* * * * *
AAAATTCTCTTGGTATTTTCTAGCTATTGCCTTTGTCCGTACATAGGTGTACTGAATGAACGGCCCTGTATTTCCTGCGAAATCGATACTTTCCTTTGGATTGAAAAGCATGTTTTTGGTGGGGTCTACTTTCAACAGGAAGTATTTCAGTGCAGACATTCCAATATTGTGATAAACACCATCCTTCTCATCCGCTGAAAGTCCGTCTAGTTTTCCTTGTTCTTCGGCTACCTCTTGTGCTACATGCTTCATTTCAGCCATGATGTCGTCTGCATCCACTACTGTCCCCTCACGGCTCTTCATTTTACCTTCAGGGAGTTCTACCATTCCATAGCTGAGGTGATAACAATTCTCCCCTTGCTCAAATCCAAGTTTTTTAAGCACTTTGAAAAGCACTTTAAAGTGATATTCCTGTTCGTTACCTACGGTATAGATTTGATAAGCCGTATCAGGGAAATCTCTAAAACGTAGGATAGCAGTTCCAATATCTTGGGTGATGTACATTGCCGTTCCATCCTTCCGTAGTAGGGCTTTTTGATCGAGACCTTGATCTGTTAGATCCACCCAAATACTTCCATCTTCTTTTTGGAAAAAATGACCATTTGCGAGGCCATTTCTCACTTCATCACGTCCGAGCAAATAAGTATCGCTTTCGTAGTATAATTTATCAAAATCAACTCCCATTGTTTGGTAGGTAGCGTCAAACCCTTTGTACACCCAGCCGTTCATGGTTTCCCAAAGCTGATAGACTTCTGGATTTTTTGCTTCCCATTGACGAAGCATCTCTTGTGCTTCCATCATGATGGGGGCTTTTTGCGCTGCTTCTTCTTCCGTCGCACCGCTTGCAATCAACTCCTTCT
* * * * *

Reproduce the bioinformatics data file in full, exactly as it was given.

AAAATTCTCTTGGTATTTTCTAGCTATTGCCTTTGTCCGTACATAGGTGTACTGAATGAACGGCCCTGTATTTCCTGCGAAATCGATACTTTCCTTTGGATTGAAAAGCATGTTTTTGGTGGGGTCTACTTTCAACAGGAAGTATTTCAGTGCAGACATTCCAATATTGTGATAAACACCATCCTTCTCATCCGCTGAAAGTCCGTCTAGTTTTCCTTGTTCTTCGGCTACCTCTTGTGCTACATGCTTCATTTCAGCCATGATGTCGTCTGCATCCACTACTGTCCCCTCACGGCTCTTCATTTTACCTTCAGGGAGTTCTACCATTCCATAGCTGAGGTGATAACAATTCTCCCCTTGCTCAAATCCAAGTTTTTTAAGCACTTTGAAAAGCACTTTAAAGTGATATTCCTGTTCGTTACCTACGGTATAGATTTGATAAGCCGTATCAGGGAAATCTCTAAAACGTAGGATAGCAGTTCCAATATCTTGGGTGATGTACATTGCCGTTCCATCCTTCCGTAGTAGGGCTTTTTGATCGAGACCTTGATCTGTTAGATCCACCCAAATACTTCCATCTTCTTTTTGGAAAAAATGACCATTTGCGAGGCCATTTCTCACTTCATCACGTCCGAGCAAATAAGTATCGCTTTCGTAGTATAATTTATCAAAATCAACTCCCATTGTTTGGTAGGTAGCGTCAAACCCTTTGTACACCCAGCCGTTCATGGTTTCCCAAAGCTGATAGACTTCTGGATTTTTTGCTTCCCATTGACGAAGCATCTCTTGTGCTTCCATCATGATGGGGGCTTTTTGCGCTGCTTCTTCTTCCGTCGCACCGCTTGCAATCAACTCCTTCT